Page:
This is just a short briefing note. We will continue to monitor and report on the issues arising and the progress of the proposed Workplace Manslaughter laws.
On 29 October 2019, The Hon Jill Hennessy, the Victorian Minister for Workplace Safety, introduced the Workplace Safety Legislation Amendment (Workplace Manslaughter and other matters) Bill 2019 to amend the Occupational Health and Safety Act 2004 (VIC) ‘(the Act)’ by creating offences for workplace manslaughter.
Under these new amendments, companies, self-employed persons, and ‘officers’ of companies will all be held liable for deaths which arose due to negligent conduct which breached the duties owed to another person under the Act. ‘Negligent’ will be defined as ‘a great falling short of care’ that is expected of a reasonable person when engaged in conduct that involves high risk of death or serious injury or illness. The industrial manslaughter offences will also extend criminal liability to cases where workplace negligent conduct leads to the death of a member of the public. There will be significant debate around the meaning of, and inter-relationship with this new offence, of the existing offence of reckless endangerment.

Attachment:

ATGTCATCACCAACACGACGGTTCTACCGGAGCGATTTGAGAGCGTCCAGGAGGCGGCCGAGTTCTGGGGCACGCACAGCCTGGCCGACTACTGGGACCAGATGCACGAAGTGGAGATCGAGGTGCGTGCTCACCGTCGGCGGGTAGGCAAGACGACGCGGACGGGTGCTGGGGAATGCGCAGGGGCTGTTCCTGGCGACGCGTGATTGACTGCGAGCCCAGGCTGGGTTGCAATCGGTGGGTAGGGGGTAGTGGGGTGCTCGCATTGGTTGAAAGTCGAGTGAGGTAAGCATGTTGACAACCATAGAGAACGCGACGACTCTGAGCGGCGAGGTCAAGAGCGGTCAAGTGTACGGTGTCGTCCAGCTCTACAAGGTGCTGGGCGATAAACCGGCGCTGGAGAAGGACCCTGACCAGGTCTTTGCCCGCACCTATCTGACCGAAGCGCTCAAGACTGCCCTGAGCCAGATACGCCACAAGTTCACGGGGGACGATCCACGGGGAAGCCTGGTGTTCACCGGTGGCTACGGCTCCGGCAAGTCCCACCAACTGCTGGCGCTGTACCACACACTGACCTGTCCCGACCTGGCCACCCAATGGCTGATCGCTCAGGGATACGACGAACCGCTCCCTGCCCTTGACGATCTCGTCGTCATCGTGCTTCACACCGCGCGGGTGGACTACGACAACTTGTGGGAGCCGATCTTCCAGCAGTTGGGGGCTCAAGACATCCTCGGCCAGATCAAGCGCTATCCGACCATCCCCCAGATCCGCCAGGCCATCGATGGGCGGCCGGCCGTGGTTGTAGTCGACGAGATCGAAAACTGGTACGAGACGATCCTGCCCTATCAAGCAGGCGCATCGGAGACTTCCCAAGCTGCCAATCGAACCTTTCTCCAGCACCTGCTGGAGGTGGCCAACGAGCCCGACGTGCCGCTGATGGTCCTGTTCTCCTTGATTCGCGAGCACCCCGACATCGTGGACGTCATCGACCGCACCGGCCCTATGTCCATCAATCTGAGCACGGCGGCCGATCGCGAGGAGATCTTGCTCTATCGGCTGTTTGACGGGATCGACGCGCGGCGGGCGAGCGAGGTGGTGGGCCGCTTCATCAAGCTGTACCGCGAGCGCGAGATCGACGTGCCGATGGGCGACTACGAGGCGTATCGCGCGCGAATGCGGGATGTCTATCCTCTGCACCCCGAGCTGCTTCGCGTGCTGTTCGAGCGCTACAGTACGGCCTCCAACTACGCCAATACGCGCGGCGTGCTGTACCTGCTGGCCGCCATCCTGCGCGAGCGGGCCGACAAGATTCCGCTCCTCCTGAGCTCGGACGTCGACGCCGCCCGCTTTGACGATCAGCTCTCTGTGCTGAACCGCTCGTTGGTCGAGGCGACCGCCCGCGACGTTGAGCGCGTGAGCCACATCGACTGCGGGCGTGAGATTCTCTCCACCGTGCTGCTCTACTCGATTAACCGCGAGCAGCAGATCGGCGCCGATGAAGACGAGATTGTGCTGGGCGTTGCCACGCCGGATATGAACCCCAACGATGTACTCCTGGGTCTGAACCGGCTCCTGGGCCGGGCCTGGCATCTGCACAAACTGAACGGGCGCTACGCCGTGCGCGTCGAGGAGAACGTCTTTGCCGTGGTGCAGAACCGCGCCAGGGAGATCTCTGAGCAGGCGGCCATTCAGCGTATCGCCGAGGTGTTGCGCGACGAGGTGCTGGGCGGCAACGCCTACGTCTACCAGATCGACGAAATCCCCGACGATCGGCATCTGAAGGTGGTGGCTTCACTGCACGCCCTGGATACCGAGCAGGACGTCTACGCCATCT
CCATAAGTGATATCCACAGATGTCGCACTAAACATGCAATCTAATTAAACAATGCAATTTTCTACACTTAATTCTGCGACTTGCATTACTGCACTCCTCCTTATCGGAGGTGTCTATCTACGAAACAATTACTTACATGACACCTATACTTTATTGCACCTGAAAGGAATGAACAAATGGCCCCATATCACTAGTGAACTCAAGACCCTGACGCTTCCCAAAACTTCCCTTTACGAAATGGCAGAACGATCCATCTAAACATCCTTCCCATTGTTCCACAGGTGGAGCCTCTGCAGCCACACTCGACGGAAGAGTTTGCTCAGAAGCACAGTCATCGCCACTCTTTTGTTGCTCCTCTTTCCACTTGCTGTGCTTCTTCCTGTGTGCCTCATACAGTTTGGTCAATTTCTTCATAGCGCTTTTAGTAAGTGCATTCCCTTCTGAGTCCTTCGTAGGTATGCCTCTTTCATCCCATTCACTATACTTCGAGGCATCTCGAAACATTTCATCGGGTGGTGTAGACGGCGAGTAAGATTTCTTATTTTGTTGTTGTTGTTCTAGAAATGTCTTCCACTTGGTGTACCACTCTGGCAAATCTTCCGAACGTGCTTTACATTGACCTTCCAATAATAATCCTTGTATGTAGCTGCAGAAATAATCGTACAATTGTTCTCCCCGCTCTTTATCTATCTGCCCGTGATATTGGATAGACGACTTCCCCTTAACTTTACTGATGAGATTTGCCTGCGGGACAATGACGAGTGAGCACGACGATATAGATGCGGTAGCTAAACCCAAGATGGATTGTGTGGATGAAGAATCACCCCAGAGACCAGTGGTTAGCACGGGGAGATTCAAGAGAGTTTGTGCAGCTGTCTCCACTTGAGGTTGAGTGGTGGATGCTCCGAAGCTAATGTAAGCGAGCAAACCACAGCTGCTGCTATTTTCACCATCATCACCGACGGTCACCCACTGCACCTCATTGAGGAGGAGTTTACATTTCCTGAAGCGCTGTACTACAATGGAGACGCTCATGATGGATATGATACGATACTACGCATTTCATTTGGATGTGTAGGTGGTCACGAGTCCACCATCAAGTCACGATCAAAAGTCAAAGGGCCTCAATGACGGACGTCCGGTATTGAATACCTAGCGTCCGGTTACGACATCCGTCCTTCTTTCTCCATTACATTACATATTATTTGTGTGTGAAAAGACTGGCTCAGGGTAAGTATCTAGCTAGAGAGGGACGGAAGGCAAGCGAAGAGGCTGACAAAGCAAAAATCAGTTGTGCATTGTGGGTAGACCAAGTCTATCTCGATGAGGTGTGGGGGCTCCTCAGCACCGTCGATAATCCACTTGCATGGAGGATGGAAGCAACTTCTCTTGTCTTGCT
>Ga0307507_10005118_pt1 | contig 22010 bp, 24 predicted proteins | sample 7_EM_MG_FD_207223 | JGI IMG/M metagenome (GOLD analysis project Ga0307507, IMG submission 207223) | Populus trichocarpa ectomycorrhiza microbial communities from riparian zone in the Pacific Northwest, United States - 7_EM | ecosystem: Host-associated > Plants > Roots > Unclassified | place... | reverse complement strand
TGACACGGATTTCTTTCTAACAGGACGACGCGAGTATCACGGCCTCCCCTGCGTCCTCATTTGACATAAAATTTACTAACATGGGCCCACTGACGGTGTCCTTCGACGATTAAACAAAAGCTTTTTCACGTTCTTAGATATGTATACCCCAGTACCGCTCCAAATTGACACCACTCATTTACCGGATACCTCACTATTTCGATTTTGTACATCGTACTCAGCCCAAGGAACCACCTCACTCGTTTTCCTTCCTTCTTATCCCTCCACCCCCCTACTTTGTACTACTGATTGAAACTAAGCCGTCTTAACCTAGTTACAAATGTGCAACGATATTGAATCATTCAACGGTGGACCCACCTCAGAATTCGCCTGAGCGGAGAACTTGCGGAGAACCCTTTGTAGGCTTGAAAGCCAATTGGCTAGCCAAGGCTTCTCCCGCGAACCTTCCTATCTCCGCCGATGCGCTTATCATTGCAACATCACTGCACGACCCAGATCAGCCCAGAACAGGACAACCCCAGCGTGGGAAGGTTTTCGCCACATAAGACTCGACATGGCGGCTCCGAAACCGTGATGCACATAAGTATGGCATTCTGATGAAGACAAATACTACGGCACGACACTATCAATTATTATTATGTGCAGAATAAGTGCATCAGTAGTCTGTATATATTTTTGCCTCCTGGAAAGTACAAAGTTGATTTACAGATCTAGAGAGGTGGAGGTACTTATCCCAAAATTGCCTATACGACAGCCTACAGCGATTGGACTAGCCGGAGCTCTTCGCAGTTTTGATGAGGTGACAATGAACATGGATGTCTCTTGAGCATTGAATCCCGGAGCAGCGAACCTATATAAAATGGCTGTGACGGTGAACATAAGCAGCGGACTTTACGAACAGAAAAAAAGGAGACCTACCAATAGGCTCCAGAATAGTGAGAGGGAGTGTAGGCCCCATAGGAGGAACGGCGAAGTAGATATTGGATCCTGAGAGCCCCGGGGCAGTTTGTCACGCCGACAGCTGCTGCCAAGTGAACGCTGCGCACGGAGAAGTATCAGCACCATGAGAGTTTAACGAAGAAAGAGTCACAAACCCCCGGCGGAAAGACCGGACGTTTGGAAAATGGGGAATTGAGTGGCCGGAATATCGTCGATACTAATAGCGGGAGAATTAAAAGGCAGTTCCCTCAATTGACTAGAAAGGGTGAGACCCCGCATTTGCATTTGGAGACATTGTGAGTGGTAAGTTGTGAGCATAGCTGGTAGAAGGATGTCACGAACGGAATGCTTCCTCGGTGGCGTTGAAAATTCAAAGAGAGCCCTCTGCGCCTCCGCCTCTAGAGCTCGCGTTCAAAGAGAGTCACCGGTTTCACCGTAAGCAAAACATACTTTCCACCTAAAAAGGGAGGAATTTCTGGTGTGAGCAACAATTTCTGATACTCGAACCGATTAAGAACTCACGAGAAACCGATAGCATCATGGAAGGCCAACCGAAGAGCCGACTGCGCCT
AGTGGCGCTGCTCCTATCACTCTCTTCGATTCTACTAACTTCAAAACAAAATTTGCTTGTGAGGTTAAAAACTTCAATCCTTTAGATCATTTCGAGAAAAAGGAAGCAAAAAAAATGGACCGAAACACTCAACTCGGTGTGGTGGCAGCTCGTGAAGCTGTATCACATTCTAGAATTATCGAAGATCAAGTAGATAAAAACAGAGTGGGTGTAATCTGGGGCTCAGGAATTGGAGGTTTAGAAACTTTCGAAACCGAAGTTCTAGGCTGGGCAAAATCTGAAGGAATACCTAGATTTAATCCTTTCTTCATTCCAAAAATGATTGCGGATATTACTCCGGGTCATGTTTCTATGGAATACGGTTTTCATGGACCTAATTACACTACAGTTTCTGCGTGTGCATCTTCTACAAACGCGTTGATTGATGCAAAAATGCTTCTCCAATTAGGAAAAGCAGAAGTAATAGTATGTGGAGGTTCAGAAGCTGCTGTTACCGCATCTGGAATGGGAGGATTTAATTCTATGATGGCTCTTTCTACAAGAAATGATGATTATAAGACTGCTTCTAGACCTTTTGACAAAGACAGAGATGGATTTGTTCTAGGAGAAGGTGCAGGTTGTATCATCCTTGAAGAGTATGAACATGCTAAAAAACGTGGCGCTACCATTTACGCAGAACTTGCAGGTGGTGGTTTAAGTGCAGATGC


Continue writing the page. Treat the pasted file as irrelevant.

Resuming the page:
Notably, as part of the amendments, prosecutions under the workplace manslaughter offences will be exempted from the statutory limitation period of two years and will be able to be brought by the Victorian WorkCover Authority at any time. The maximum fines have been increased to $16.5 million and individuals can face up to 20 years in jail.
Additionally, the Bill will establish the Workplace Incidents Consultative Committee, which is responsible for making recommendations to the Minister for occupational health and safety law reform.
Similar, but not identical, industrial manslaughter laws already exist in Queensland and the ACT, with Western Australia and Northern Territory soon to follow suit. New South Wales has said it will not be introducing such legislation.
In 2018, a prosecution was brought against RAR Cranes Pty Ltd (see here) for manslaughter under the Crimes Act 1900 (ACT) and this matter currently remains on foot. Additionally there is an active prosecution against Brisbane Auto Recycling Pty Ltd (see here) and its company directors for industrial manslaughter under the provisions introduced following an inquiry into the fatalities in incidents at the Dreamworld Theme Park and a construction site at Eagle Farm. This will be the first time a company has been prosecuted for industrial manslaughter under the Queensland legislation and it remains to be seen whether these laws will serve as an effective deterrent.